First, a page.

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Duolingo, platformizing learning.
Conquering learning via gamification and AI/ML.
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“Our mission is to develop the best education in the world and make it universally available.”
Duolingo is a language+ learning platform which uses gamification to make users more engaged; and allows them to learn easier and faster while using big data analysis and machine learning to make learning more effective.
Its two founders are Severin Hacker and Louis Von Ahn (the CEO). Louis earned his PhD from Carnegie Mellon and then became a faculty member. That’s where he met Severin, who was his student. Louis was the founder of the famous CAPTCHA and ReCAPTCHA.
Duolingo was founded in 2011 and IPO’d in July 2021 at a price of $102 per share (~$3.5 billion).
For 2021 sales were $294 million and year end market cap was ~$4 billion giving it an EV/Sales ratio of more than 11 times! 🤦🏻♂️
Investors have a really hard time getting their head around non-capital intensive business like platforms and SaaS…
Sentiment around Duolingo isn’t exactly cheery. The fine gentlemen can believe anything they like, but I would like to make my own points about valuing this company.
The Duolingo app is the world’s most popular way to learn languages. The TAM for language learning is 2 billion people and $61 billion of spend per year (most of that offline). Much of that demand is rooted in the reality that English can unlock tremendous economic opportunities. Exceptional english skills are expected to get you a 30-50% higher salary relative to average english skills. Simply put, the demand for learning language is huge.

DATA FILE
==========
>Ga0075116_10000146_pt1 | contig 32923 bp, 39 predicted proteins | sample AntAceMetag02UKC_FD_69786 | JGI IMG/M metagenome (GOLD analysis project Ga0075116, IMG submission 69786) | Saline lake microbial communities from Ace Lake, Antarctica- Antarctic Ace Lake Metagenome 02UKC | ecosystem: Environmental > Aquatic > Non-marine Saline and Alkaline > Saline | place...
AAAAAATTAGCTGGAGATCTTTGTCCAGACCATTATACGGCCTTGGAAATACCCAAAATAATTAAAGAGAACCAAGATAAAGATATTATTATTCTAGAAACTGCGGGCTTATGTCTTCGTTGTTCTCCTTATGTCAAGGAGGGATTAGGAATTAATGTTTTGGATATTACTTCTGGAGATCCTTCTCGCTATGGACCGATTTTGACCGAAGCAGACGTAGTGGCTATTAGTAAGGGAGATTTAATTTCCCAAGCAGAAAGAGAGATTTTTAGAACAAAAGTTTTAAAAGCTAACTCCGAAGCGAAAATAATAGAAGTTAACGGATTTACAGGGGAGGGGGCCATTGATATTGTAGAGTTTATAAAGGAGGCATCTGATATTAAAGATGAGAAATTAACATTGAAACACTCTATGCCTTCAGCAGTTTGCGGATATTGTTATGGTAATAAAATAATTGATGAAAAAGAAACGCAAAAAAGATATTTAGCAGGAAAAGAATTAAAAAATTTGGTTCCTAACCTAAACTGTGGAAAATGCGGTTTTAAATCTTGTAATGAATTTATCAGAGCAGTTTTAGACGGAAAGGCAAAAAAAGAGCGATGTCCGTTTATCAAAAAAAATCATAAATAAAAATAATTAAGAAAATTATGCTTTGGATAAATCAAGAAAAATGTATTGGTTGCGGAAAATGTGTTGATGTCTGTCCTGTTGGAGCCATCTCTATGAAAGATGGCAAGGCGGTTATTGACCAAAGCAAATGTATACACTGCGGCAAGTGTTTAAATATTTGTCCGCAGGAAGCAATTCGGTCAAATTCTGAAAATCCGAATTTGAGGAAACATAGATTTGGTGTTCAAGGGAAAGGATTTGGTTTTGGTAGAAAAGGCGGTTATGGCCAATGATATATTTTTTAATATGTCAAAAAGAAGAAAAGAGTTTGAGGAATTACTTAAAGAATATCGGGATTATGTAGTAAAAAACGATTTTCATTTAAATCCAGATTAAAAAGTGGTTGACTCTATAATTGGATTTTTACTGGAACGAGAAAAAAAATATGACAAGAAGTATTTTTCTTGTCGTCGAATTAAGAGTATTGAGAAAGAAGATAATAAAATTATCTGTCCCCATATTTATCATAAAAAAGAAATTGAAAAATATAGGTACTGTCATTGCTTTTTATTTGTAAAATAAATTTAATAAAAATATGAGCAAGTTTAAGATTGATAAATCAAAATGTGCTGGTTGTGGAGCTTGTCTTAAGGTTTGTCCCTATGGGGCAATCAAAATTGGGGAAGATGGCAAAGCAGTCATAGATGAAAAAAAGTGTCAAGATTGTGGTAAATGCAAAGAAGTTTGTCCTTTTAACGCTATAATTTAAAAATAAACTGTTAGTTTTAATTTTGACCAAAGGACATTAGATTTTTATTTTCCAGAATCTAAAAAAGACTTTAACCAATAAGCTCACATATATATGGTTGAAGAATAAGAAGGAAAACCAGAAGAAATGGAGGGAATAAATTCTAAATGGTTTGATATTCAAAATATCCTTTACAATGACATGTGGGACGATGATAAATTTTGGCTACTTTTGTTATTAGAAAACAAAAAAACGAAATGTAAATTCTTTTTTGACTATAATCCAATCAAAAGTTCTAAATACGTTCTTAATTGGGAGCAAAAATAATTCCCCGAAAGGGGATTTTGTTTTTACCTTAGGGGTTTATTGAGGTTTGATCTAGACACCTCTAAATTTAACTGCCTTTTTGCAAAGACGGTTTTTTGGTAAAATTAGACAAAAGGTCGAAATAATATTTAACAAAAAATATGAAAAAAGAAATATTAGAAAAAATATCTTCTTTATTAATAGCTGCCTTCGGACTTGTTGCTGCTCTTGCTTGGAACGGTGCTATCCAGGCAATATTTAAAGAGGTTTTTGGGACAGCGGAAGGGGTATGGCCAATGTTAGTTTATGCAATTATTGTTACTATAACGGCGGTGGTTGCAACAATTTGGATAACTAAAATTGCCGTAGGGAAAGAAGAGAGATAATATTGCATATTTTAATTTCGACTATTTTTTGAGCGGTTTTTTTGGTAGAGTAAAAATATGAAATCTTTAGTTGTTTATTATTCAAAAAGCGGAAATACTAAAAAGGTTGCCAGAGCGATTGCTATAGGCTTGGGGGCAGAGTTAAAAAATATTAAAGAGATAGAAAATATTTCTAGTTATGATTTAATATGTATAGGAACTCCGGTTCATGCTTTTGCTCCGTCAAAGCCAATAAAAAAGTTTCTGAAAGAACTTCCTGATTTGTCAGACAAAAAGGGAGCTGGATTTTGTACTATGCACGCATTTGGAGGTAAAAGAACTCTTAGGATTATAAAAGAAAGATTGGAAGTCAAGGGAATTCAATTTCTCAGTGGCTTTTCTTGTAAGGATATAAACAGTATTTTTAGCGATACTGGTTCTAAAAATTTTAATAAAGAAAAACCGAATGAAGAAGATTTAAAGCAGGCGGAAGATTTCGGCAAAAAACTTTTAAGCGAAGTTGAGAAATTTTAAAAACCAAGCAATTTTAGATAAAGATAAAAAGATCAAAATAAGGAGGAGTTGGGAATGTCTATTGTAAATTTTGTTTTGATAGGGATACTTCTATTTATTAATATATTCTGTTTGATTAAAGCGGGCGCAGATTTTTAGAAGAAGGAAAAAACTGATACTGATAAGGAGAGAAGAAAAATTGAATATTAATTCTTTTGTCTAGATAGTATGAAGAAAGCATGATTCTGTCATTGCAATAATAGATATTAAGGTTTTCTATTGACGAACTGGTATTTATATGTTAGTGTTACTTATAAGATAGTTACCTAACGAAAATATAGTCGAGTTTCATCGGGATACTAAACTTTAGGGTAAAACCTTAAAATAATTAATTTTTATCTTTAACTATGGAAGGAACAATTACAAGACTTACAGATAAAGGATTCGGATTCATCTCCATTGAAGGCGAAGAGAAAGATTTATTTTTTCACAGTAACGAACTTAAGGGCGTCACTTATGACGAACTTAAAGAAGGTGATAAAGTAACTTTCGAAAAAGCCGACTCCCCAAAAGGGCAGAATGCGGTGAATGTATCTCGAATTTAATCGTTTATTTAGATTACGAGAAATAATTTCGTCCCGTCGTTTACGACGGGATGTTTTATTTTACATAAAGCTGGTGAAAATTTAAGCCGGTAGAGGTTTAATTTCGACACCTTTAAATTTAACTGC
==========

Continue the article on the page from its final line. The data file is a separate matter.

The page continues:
Duolingo currently generates revenue via 4 ways.
Duolingo Plus (~73%). Duolingo is freemium. Everyone can access the app but Plus offers additional features to enhance the learning experience.
Duolingo English Test (DET) (~9%). An on-demand, online English proficiency assessment that can be completed in less than 1 hour. Costs $49 per test.
Advertising (~15%). Duolingo monetises free users by displaying ads during their use of the platform.
In-App Purchases (~2%) to a much lesser extent.
Duolingo is in the early stages of its life cycle. It must invest in R&D to optimise its current offering as well as develop new products. It must spend on marketing to attract learners and ramp up the platform.
Not all business models are made the same. A persistent theme that I see is that investors are myopic and naive when it comes to certain types of businesses.
Duolingo has been increasing DAUs and MAUs steadily every year. At this point I believe Duolingo barely needs any marketing to continue growing. Word of mouth is the strongest form of marketing.
But what about monetisation? Why is the company not making money? Because monetisation is just now beginning👇
Revenues and MAUs were 55% and 15% higher respectively in 2021.
How far can Duolingo go? Read closely 👇👇👇
Our paid subscriber penetration has increased steadily since we launched Duolingo Plus in 2017 and, combined with our user growth, has let to revenue growth each year since. We have a strong future roadmap of feature improvement and optimisations, and believe we are in the early stages of increasing our paid subscriber penetration.